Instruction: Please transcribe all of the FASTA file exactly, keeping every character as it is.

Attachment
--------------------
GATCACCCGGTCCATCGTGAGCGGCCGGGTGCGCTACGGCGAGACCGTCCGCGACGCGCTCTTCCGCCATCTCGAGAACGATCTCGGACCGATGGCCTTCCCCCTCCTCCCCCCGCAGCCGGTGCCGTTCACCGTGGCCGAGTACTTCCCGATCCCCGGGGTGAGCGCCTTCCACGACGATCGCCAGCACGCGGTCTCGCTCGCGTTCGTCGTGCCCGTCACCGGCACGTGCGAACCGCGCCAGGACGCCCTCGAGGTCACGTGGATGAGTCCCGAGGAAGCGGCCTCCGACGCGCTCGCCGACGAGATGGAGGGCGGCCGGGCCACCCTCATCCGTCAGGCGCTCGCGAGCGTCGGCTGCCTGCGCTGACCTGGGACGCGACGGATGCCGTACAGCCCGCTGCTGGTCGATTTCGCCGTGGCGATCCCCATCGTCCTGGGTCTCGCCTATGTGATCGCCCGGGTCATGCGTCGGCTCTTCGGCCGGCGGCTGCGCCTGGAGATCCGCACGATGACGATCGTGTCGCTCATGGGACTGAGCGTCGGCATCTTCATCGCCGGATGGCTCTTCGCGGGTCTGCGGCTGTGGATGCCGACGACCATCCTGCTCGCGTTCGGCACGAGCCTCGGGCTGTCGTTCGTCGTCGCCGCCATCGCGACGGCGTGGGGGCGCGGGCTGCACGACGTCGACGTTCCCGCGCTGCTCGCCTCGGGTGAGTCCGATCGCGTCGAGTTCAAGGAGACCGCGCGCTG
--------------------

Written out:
GATCACCCGGTCCATCGTGAGCGGCCGGGTGCGCTACGGCGAGACCGTCCGCGACGCGCTCTTCCGCCATCTCGAGAACGATCTCGGACCGATGGCCTTCCCCCTCCTCCCCCCGCAGCCGGTGCCGTTCACCGTGGCCGAGTACTTCCCGATCCCCGGGGTGAGCGCCTTCCACGACGATCGCCAGCACGCGGTCTCGCTCGCGTTCGTCGTGCCCGTCACCGGCACGTGCGAACCGCGCCAGGACGCCCTCGAGGTCACGTGGATGAGTCCCGAGGAAGCGGCCTCCGACGCGCTCGCCGACGAGATGGAGGGCGGCCGGGCCACCCTCATCCGTCAGGCGCTCGCGAGCGTCGGCTGCCTGCGCTGACCTGGGACGCGACGGATGCCGTACAGCCCGCTGCTGGTCGATTTCGCCGTGGCGATCCCCATCGTCCTGGGTCTCGCCTATGTGATCGCCCGGGTCATGCGTCGGCTCTTCGGCCGGCGGCTGCGCCTGGAGATCCGCACGATGACGATCGTGTCGCTCATGGGACTGAGCGTCGGCATCTTCATCGCCGGATGGCTCTTCGCGGGTCTGCGGCTGTGGATGCCGACGACCATCCTGCTCGCGTTCGGCACGAGCCTCGGGCTGTCGTTCGTCGTCGCCGCCATCGCGACGGCGTGGGGGCGCGGGCTGCACGACGTCGACGTTCCCGCGCTGCTCGCCTCGGGTGAGTCCGATCGCGTCGAGTTCAAGGAGACCGCGCGCTG